A co-development approach to conservation leads to informed habitat design and rapid establishment of amphibian communities.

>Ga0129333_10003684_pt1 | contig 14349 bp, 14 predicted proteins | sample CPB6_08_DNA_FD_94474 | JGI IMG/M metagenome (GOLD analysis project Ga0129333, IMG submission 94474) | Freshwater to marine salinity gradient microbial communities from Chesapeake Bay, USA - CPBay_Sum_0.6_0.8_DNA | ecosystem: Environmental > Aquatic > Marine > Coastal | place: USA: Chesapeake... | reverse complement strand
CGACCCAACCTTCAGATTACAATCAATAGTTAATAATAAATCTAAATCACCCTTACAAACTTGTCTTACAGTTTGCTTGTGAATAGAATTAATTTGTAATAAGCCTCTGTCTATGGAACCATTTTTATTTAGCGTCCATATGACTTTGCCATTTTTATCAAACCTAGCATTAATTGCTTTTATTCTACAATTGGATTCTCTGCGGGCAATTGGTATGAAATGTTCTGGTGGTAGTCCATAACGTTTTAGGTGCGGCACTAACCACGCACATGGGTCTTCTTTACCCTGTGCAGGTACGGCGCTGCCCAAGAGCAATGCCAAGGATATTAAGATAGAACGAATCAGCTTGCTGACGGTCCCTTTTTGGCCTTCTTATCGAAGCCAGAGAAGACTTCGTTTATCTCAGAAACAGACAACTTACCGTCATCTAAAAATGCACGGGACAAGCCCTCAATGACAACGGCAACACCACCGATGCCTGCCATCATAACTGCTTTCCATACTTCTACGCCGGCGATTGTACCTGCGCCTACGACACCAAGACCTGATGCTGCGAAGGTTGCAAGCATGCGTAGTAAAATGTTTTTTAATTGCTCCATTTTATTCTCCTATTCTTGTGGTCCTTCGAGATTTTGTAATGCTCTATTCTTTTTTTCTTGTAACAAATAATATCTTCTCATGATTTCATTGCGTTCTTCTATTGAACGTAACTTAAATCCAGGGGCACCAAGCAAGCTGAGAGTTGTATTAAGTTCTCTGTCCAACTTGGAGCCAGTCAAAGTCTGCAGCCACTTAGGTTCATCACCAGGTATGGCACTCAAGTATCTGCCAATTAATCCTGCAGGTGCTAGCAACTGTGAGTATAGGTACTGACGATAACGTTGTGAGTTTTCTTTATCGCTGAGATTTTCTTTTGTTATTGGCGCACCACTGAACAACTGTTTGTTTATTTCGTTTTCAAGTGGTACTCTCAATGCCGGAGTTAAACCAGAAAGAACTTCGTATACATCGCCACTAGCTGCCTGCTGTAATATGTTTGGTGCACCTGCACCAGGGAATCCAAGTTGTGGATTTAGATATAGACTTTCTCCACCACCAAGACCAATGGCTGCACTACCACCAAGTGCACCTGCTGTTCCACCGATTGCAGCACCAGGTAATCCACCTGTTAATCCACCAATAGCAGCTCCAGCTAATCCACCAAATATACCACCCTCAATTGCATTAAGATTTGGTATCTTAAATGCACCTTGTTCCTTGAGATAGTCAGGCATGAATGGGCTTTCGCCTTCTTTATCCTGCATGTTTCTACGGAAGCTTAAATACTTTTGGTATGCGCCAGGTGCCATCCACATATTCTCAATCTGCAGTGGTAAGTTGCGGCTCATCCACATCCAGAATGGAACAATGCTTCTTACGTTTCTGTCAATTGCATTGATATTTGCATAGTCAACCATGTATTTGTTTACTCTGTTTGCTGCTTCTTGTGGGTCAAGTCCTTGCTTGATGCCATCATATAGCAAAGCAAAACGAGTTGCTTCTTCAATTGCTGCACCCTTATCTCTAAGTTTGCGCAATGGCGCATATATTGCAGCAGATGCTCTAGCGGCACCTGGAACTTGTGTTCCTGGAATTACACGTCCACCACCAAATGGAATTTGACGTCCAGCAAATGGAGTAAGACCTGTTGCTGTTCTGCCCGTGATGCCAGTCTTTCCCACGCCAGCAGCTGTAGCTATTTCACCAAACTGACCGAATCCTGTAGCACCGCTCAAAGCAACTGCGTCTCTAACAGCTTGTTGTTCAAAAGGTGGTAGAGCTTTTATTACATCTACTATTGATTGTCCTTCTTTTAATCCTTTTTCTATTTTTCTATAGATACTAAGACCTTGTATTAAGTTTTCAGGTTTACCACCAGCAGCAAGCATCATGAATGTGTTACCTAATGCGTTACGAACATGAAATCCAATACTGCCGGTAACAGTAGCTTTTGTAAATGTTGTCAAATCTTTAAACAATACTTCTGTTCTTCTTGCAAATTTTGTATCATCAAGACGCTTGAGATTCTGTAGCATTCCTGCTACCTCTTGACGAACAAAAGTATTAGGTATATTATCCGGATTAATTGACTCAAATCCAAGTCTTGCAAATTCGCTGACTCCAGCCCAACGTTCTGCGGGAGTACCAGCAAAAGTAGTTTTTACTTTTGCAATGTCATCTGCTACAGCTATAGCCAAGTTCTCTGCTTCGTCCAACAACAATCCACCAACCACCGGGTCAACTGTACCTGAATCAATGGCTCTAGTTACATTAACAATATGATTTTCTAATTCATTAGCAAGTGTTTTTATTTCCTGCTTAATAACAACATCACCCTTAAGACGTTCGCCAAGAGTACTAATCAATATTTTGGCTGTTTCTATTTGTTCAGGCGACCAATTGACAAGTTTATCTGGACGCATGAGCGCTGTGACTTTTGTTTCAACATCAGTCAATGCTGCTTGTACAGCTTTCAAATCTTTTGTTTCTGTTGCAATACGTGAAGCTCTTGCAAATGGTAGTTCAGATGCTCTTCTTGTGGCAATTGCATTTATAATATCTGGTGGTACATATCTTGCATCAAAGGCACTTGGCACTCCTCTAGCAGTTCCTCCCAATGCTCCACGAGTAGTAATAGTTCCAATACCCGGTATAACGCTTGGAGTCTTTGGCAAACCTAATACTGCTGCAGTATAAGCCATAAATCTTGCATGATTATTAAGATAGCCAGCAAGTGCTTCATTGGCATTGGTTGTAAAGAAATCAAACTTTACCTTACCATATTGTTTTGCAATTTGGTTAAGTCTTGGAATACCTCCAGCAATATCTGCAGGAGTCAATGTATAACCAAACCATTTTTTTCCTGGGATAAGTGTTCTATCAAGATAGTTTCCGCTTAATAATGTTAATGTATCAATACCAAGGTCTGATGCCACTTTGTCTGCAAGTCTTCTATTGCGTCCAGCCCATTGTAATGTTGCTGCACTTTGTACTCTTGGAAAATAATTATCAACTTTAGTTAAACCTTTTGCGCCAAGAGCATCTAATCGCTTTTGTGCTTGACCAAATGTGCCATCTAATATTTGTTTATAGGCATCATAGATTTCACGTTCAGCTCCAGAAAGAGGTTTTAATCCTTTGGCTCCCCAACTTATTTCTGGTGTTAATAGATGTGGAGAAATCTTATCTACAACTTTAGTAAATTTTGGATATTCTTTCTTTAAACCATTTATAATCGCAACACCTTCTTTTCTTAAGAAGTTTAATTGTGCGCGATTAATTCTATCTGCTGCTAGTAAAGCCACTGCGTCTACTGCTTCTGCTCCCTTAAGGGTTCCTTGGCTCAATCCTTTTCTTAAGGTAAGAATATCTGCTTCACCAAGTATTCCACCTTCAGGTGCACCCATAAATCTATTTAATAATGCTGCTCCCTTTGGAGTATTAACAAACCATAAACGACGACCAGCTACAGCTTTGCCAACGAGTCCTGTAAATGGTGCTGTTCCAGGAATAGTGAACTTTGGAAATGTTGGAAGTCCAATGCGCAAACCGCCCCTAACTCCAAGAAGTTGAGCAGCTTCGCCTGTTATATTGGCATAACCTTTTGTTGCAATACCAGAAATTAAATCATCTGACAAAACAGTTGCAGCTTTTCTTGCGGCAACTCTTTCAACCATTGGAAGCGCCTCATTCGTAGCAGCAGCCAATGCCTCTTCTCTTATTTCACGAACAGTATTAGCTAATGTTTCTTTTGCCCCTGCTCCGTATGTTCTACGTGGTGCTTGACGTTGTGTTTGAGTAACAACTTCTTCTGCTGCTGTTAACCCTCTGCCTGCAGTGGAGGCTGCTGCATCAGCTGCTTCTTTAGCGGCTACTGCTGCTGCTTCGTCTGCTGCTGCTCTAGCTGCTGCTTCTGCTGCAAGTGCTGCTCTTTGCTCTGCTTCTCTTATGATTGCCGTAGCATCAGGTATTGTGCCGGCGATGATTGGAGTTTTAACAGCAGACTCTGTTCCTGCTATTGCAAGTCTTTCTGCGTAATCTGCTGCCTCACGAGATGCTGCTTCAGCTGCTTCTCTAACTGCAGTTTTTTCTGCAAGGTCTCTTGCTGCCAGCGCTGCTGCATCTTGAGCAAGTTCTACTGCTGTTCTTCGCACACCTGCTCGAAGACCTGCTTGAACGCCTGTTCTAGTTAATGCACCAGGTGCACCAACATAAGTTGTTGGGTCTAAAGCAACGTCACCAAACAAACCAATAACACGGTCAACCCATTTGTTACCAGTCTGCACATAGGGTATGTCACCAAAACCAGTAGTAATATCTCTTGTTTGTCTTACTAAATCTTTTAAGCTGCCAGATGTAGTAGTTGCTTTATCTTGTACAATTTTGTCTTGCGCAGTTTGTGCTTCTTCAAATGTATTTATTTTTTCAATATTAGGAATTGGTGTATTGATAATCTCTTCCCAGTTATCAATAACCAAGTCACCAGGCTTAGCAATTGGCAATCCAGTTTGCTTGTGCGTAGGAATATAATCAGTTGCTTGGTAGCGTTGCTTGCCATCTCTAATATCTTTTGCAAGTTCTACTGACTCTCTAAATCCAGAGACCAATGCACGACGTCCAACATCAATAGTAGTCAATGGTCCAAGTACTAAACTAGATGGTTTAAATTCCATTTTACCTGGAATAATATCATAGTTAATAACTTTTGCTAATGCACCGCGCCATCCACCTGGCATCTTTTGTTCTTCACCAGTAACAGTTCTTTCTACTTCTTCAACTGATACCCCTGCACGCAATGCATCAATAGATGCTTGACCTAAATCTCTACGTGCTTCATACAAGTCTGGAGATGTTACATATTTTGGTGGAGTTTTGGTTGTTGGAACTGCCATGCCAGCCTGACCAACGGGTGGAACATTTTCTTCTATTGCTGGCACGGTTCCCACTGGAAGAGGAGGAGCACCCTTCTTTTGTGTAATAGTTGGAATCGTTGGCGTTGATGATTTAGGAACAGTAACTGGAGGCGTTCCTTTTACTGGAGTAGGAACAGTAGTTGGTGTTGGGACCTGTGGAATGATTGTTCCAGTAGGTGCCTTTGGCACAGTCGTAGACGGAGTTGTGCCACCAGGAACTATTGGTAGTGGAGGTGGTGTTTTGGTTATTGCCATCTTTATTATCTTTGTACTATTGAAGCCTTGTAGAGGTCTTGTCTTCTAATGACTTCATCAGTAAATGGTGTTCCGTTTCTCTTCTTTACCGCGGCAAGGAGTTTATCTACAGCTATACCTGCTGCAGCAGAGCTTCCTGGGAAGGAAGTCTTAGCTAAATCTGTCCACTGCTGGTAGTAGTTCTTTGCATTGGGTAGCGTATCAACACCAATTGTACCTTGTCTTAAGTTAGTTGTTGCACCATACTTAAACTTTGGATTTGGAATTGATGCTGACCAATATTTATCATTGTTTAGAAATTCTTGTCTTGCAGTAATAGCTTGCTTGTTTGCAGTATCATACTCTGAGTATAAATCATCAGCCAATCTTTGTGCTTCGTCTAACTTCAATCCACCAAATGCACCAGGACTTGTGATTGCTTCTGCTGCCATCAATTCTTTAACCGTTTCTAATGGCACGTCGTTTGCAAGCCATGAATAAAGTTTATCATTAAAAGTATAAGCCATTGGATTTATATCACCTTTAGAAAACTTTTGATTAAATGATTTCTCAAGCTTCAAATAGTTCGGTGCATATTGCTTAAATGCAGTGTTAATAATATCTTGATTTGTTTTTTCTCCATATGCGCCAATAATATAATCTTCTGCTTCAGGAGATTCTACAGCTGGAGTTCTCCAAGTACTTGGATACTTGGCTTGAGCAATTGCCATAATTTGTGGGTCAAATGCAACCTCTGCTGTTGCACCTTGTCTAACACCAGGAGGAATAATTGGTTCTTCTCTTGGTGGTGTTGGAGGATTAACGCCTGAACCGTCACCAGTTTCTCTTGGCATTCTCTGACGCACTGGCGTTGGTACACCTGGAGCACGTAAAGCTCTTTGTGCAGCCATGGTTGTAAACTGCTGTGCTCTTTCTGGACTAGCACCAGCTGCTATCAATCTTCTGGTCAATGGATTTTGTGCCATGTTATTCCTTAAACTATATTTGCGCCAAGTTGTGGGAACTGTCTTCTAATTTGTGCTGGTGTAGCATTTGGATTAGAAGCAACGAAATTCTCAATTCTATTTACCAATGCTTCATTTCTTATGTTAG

Effective wildlife restoration is a critical requirement of many conservation actions. The outcome of conservation interventions can be optimized through knowledge of species' habitat requirements, but few studies consider the impact of using explicit evidence from dedicated local research to inform the design phase of habitat management. Furthermore, interventions administered externally from the top down, whilst simpler than those developed in discussion with multiple stakeholders including land managers (i.e. co-development), run the risk of failing to engage local people. In this study, we focus on interventions in the Scottish Highlands to improve the availability and suitability of breeding ponds for local amphibian assemblages. We collected and analysed data based on 129 ecological variables across 88 reference ponds to quantify the local habitat preferences. We used the findings from these analyses to inform the construction or restoration of 25 intervention ponds co-developed in partnership with stakeholders (landowners, foresters, citizen scientists and government agencies). Following the interventions, we monitored amphibian communities at these sites over 4 years. We assessed presence and abundance of all five native amphibians (the anurans Rana temporaria and Bufo bufo, and the salamanders Lissotriton helveticus, L. vulgaris and Triturus cristatus) using egg searching, dip-netting, torching and trapping. The new habitats were overall characterized by ecological conditions more favourable to amphibians than the reference ponds. We recorded a total of 51 colonization events. Within two breeding seasons after construction or restoration, the intervention ponds hosted the full complement of species, mirroring amphibian diversity patterns found in the local reference ponds. Our study shows that ecological research to quantify local habitat requirements and working with commercial landmanagers to ensure equitable benefits prior to designing conservation actions can promote rapid and efficient recovery of wildlife.